Breeching the academic gates requires a strong expeditionary force. Not only do planners of Black Diaspora Studies need to gain a place in the university system, they need to define its mission.

  • The new School will focus on the languages, cultures and societies of Black World societies.
  • Highly motivated and outward looking, the School would be an indispensable interpreter in a complex world.
  • Scholars must have unparalleled expertise on the histories of the Black World in Africa, Afro-Caribbean, African American, Black British and Afro-Europe.
  • The School’s resident and international scholars will serve as guardians of specialised knowledge in Black urbanism and change not available anywhere else in the UK.
  • Tutors and students will grapple with pressing issues – democracy, development, equal and human rights, identity, legal systems, poverty, religion, global networks, cultural and sequential arts and literature.

Recruit Talented Scholars and Public Intellectuals

Course readings will feature major theorists in Decolonising “eurocentric knowledge”. Prof Stuart Hall founded Cultural Studies at the University of Birmingham. Professors Gus John and Paul Gilroy have added their expertise in the politics of cultural change.

Furthermore, University of East London’s Dr Kimani Nehusi explores African traditions in Libation: An Afrikan Ritual in the Circle of Life published in the Encyclopedia of African Religion edited by Molefi Kete Asante. Dr Robbie Shilliam, Senior Lecturer in International Relations in the School of Politics, is a Rastafarian and Ethiopian Studies expert.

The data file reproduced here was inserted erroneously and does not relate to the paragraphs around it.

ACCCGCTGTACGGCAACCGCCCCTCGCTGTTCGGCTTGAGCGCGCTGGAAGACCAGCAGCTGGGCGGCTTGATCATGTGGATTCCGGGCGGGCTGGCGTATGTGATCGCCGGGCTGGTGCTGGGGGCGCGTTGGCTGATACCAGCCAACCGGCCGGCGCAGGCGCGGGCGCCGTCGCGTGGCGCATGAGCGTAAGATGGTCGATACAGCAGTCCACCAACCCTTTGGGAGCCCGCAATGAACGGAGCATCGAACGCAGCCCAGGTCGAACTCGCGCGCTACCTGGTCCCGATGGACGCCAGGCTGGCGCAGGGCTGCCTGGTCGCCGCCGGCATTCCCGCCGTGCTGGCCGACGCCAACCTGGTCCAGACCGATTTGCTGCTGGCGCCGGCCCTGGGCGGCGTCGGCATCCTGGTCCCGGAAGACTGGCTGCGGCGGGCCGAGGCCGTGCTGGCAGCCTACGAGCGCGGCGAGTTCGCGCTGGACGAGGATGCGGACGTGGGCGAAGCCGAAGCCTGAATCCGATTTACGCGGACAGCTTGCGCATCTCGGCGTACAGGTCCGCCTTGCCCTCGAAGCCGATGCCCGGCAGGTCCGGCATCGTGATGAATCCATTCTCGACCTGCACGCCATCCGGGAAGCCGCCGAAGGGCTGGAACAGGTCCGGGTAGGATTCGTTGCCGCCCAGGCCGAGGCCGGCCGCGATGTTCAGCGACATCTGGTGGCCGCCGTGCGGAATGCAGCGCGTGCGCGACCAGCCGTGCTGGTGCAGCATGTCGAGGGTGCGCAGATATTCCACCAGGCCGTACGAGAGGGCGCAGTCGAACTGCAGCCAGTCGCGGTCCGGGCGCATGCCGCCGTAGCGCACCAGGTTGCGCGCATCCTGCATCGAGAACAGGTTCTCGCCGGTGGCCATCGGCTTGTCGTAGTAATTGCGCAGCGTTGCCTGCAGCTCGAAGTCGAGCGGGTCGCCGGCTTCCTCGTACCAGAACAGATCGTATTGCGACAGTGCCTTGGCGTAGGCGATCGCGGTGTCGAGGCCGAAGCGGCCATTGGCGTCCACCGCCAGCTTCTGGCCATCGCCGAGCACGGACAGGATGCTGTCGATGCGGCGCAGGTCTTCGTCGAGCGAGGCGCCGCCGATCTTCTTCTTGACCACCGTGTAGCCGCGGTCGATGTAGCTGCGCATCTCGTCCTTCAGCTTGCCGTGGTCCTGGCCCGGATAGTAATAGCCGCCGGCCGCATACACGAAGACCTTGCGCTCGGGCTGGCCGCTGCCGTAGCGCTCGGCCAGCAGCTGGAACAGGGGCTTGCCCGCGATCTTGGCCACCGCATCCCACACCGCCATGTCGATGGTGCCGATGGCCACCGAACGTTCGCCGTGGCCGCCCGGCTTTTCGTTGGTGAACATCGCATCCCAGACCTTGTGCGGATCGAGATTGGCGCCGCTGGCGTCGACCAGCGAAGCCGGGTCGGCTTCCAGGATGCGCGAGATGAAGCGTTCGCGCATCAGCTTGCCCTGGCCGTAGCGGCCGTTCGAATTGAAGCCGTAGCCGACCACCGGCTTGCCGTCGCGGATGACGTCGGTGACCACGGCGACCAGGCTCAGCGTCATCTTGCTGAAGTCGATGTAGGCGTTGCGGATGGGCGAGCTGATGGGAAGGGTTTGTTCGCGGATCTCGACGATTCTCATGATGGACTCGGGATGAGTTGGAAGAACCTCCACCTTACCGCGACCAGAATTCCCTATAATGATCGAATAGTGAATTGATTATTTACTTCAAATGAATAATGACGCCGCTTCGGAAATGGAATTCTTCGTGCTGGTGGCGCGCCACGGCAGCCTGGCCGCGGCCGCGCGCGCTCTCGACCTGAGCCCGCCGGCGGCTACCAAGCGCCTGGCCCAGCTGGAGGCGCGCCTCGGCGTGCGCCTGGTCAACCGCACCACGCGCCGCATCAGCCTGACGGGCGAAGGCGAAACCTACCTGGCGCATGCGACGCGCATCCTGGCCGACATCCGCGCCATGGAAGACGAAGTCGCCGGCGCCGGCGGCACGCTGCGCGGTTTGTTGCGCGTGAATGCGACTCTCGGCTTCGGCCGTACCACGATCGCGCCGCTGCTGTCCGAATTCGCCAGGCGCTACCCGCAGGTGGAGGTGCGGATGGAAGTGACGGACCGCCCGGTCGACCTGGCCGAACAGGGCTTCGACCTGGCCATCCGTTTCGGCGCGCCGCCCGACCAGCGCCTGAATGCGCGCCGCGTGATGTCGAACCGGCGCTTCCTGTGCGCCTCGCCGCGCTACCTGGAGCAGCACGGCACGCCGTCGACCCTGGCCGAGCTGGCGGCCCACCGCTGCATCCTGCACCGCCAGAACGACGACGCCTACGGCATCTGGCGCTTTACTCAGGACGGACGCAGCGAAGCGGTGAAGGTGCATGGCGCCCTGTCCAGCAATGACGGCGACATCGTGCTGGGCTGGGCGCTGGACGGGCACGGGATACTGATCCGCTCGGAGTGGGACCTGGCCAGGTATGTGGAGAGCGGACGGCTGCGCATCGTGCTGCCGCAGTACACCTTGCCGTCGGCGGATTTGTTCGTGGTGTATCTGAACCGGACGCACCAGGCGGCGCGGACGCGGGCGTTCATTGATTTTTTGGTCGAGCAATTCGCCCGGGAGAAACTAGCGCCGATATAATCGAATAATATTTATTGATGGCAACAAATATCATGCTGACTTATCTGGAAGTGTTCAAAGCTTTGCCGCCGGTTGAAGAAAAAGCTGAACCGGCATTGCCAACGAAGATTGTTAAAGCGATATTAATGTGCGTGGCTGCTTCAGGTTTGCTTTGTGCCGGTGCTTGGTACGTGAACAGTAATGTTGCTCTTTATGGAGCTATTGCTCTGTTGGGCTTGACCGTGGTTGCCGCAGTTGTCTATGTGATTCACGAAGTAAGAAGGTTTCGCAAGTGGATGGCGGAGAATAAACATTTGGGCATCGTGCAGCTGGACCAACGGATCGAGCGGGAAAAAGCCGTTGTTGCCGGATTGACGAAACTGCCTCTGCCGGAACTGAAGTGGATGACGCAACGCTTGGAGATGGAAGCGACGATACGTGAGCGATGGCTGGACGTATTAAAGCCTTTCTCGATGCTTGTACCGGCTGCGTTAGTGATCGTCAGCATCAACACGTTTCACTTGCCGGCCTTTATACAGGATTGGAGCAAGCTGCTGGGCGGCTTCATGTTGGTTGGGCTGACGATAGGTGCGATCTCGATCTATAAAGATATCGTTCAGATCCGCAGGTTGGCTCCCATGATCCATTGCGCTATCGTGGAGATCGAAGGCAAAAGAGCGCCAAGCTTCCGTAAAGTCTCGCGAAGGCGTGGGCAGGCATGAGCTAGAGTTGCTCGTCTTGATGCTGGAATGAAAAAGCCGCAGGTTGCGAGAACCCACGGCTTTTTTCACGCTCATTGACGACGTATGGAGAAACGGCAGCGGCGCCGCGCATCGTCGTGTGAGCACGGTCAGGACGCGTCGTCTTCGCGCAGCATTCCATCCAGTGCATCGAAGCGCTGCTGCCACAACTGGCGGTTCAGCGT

Kwesi Owusu’s Black British Culture and Society reader draws attention to issues such as work, health, housing, education, feminism, ageing, community and race relations as well as Black culture and the arts.


The new Black Diaspora Studies School requires funding to begin and survive. Planners must source the philanthropy of celebrities and “Power List personalities”. Outspoken champions of business social responsibility should be tapped for strategic advice. Sonny Nwankwo is one – he directs the Black Business Observatory at the University of East London in The Noon Centre for Equality and Diversity in Business. Another is millionaire Tidjane Thiam, Head of Credit Suisse. http://www.telegraph.co.uk/finance/newsbysector/banksandfinance/insurance/11507577/

Welcome community advocates and public intellectuals – Train professionals

This new School balance of knowledge and social responsibility represents a vital stimulus in the university system. The School will welcome external and associate lecturers in all courses, conferences, debates and forums. http://blackbritishacademics.co.uk/about/ and http://blacksisternetwork.blackbritishacademics.co.uk/

The School will train professionals in community education. To further this aim, the School will make recommendations to the Royal College of Teaching for a Black Studies teacher licensing scheme, managed through the curriculum process and involving the subject professional associations.


The evidence shows that the trans-national study of the Black World has profound educational and practical value. It supports “Homemade education” as well as formal instruction. It encourages learning and doing. It combines knowledge and regeneration. Implemented well, at all levels, Black Diaspora Studies is a fresh decolonising boost to British education.

Further readings include Decolonising Knowledge – Expanding the Black Experience in Britain’s heritage. http://socialwelfare.bl.uk/subject-areas/services-activity/community-development/editionsblair/decolonising13.aspx